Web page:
Creating a space to welcome introverted individuals into collaborative work environments and leadership roles is beneficial for all personality types.
I recently read a trend report published by product design platform InVision. It calls for design managers to build team cultures that create an inclusive environment for introverted designers, as their contributions may often be overshadowed by their lack of extraversion. The report also points out that not all leaders exhibit “alpha” qualities, and that’s something that we should all lean into.
“Teach new skills on how to work with introverts. What makes introverts who they are is also what makes them valuable.”
The report recommends that teams ought to learn how to be inclusive of introverted individuals, allowing them grow in their own identities which allows them to produce their best work.
I always thought that being introverted set me back in projects and leadership roles. Networking with companies, attending happy hours and making connections paint a relentless obligation to be extroverted, outgoing and “always on.” As a mostly introverted individual, I find these social engagements to be emotionally and mentally taxing.
Even higher education, which often requires in-class participation in order to receive a decent grade average in the course, push extraverted individuals to the top, leaving behind introverted individuals, who need ample time to think about what they say before they say it.
I never felt the need to challenge this idea until I walked into my design internship at Atlassian last summer. The first person I encountered in the lobby asked if it was my first day there. “You’ll love it,” he told me. “And don’t be afraid to ask as many questions as you can.”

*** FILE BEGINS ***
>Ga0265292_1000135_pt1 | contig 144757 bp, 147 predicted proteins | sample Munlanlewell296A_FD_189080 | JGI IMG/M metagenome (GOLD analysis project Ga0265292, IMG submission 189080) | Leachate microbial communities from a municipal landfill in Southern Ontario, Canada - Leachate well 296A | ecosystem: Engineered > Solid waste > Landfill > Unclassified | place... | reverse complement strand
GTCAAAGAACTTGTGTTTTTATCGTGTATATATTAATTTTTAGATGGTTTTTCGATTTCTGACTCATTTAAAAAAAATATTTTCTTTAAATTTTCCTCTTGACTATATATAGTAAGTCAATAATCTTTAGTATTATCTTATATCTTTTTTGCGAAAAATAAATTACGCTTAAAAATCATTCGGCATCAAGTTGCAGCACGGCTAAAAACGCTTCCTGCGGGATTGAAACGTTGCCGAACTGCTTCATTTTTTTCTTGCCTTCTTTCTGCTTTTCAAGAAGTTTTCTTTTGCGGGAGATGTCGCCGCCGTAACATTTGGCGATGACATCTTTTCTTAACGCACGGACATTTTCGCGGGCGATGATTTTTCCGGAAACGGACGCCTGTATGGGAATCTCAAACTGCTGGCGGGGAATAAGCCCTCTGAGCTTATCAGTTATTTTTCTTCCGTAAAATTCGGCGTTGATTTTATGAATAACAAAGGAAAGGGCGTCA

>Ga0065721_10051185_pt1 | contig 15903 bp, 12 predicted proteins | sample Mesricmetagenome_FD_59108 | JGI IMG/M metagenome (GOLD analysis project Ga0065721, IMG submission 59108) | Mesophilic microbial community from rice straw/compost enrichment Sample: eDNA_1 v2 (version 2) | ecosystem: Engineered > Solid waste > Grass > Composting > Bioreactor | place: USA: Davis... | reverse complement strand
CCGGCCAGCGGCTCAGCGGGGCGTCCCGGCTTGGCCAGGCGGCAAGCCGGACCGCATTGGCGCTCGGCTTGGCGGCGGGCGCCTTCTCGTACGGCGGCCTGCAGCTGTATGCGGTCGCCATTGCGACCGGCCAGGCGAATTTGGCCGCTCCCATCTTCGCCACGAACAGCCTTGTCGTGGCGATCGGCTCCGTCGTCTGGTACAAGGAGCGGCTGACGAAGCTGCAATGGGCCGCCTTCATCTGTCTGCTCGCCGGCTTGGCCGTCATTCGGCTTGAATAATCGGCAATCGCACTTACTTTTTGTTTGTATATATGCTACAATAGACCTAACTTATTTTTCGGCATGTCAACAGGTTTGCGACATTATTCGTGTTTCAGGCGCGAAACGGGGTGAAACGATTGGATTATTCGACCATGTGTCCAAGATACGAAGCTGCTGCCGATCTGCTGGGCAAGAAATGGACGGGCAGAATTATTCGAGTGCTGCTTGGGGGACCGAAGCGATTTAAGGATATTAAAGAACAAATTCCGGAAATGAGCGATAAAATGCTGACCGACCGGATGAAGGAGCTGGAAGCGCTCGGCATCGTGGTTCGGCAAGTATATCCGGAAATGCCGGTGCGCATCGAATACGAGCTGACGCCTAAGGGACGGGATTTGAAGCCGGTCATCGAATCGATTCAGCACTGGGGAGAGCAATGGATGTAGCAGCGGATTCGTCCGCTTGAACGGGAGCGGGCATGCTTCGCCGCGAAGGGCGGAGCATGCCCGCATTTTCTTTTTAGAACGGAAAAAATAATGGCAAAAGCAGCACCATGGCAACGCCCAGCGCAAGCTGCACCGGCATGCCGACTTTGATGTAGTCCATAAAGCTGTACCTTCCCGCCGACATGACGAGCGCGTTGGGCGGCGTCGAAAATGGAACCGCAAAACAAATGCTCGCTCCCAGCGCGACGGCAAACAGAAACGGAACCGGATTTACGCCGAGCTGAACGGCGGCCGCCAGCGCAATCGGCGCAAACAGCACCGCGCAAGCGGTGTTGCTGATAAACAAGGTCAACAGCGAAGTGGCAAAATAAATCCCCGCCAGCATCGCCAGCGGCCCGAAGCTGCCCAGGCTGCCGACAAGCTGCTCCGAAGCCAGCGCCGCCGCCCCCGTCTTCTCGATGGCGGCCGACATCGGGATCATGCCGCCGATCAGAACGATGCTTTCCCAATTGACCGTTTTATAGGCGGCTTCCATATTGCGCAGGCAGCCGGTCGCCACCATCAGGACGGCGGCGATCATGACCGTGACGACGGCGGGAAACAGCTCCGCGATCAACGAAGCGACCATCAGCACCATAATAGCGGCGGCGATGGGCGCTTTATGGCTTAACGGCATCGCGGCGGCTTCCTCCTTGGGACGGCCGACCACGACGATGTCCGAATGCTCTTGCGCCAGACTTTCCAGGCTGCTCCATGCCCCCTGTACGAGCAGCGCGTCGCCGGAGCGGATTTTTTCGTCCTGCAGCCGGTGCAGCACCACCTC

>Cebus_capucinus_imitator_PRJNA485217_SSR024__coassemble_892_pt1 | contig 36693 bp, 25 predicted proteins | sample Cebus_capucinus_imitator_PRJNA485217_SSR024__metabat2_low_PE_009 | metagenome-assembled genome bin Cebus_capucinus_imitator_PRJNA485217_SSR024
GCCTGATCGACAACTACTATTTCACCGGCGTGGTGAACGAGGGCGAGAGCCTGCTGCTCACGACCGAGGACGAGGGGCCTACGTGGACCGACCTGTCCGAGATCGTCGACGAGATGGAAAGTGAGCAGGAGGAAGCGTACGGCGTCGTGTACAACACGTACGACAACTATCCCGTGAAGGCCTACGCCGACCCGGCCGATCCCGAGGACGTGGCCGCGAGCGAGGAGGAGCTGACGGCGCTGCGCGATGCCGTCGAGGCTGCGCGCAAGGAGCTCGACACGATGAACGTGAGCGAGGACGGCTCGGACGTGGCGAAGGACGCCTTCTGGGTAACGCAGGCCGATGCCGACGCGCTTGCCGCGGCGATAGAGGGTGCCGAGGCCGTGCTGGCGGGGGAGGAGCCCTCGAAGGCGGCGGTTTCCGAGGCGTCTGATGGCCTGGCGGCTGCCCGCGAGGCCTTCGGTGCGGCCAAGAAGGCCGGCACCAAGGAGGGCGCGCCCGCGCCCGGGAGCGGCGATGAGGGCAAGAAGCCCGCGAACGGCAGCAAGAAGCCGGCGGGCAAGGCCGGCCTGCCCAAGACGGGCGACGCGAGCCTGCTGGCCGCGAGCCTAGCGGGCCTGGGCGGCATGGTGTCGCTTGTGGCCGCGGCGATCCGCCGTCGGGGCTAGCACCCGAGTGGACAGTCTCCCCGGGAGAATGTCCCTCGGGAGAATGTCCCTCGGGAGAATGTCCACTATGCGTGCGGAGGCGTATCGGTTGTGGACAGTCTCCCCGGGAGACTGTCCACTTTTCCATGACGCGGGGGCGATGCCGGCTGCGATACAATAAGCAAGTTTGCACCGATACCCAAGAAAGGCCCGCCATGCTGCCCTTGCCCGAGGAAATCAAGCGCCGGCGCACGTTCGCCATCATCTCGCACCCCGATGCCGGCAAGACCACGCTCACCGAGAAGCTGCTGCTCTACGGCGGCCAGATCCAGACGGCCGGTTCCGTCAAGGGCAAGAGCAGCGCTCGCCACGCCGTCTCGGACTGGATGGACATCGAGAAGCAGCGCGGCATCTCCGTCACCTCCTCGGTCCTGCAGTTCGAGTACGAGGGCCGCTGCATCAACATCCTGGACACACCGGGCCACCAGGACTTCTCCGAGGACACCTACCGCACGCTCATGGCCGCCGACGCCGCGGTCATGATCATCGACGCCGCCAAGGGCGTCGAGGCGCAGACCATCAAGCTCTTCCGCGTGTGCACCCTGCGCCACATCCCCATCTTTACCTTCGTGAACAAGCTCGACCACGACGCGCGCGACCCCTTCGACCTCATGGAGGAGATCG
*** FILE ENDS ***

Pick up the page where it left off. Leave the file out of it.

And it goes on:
I don’t think I fully considered the weight of his advice until I was sitting at my desk the next day, minutes before my first one-on-one meeting with my mentor. I had all sorts of questions running through my mind: How do I request software access? Is it okay for me to sit and do work in the common spaces? What are our team’s core working hours?
I became nervous and fearful. I had thoughts about my classes at Georgia Tech that required me to participate, even when I had nothing valuable to contribute.
Who do I ask? What if I seem dumb for asking these questions? Was there someone I could ask that wouldn’t judge?
But the responses I received were given graciously and without preconceived judgment. Because these teams were already living a culture of learning and continuous improvement, introverted individuals’ needs were seen and heard in a safe way, which also encouraged others to put their fears of judgment aside and implement simple tasks that boost productivity and trust among teams.
My team taught me what it was like to be in an introvert-friendly environment. I learned that sending out an agenda before a meeting is crucial for getting introverts like me to speak up during a meeting. Likewise, previewing slides and activities eases group anxiety and allows them to formulate opinions in their own time. Requiring participation in classes and meetings is not a fair evaluation of performance, but participatory activities need to accommodate those who need time to mentally prepare for large group events. Normalizing team culture and rituals that invite introverts to thrive benefits everyone on the team.